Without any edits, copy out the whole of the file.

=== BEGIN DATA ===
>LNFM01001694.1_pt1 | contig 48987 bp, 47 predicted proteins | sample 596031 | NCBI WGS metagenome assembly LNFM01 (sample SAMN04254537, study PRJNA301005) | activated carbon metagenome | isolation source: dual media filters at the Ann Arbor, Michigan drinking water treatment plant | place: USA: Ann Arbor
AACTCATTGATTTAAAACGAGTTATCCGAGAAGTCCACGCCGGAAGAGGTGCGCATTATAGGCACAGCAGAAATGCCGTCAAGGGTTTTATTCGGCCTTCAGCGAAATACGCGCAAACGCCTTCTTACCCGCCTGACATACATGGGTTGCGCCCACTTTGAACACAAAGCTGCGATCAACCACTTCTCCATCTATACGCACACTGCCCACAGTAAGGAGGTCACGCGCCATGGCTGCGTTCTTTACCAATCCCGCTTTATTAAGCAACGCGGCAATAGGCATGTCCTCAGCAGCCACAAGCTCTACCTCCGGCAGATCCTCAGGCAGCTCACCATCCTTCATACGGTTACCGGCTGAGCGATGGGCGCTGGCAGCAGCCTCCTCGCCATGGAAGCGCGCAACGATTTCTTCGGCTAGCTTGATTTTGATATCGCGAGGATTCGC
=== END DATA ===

>LNFM01001694.1_pt1 | contig 48987 bp, 47 predicted proteins | sample 596031 | NCBI WGS metagenome assembly LNFM01 (sample SAMN04254537, study PRJNA301005) | activated carbon metagenome | isolation source: dual media filters at the Ann Arbor, Michigan drinking water treatment plant | place: USA: Ann Arbor
AACTCATTGATTTAAAACGAGTTATCCGAGAAGTCCACGCCGGAAGAGGTGCGCATTATAGGCACAGCAGAAATGCCGTCAAGGGTTTTATTCGGCCTTCAGCGAAATACGCGCAAACGCCTTCTTACCCGCCTGACATACATGGGTTGCGCCCACTTTGAACACAAAGCTGCGATCAACCACTTCTCCATCTATACGCACACTGCCCACAGTAAGGAGGTCACGCGCCATGGCTGCGTTCTTTACCAATCCCGCTTTATTAAGCAACGCGGCAATAGGCATGTCCTCAGCAGCCACAAGCTCTACCTCCGGCAGATCCTCAGGCAGCTCACCATCCTTCATACGGTTACCGGCTGAGCGATGGGCGCTGGCAGCAGCCTCCTCGCCATGGAAGCGCGCAACGATTTCTTCGGCTAGCTTGATTTTGATATCGCGAGGATTCGC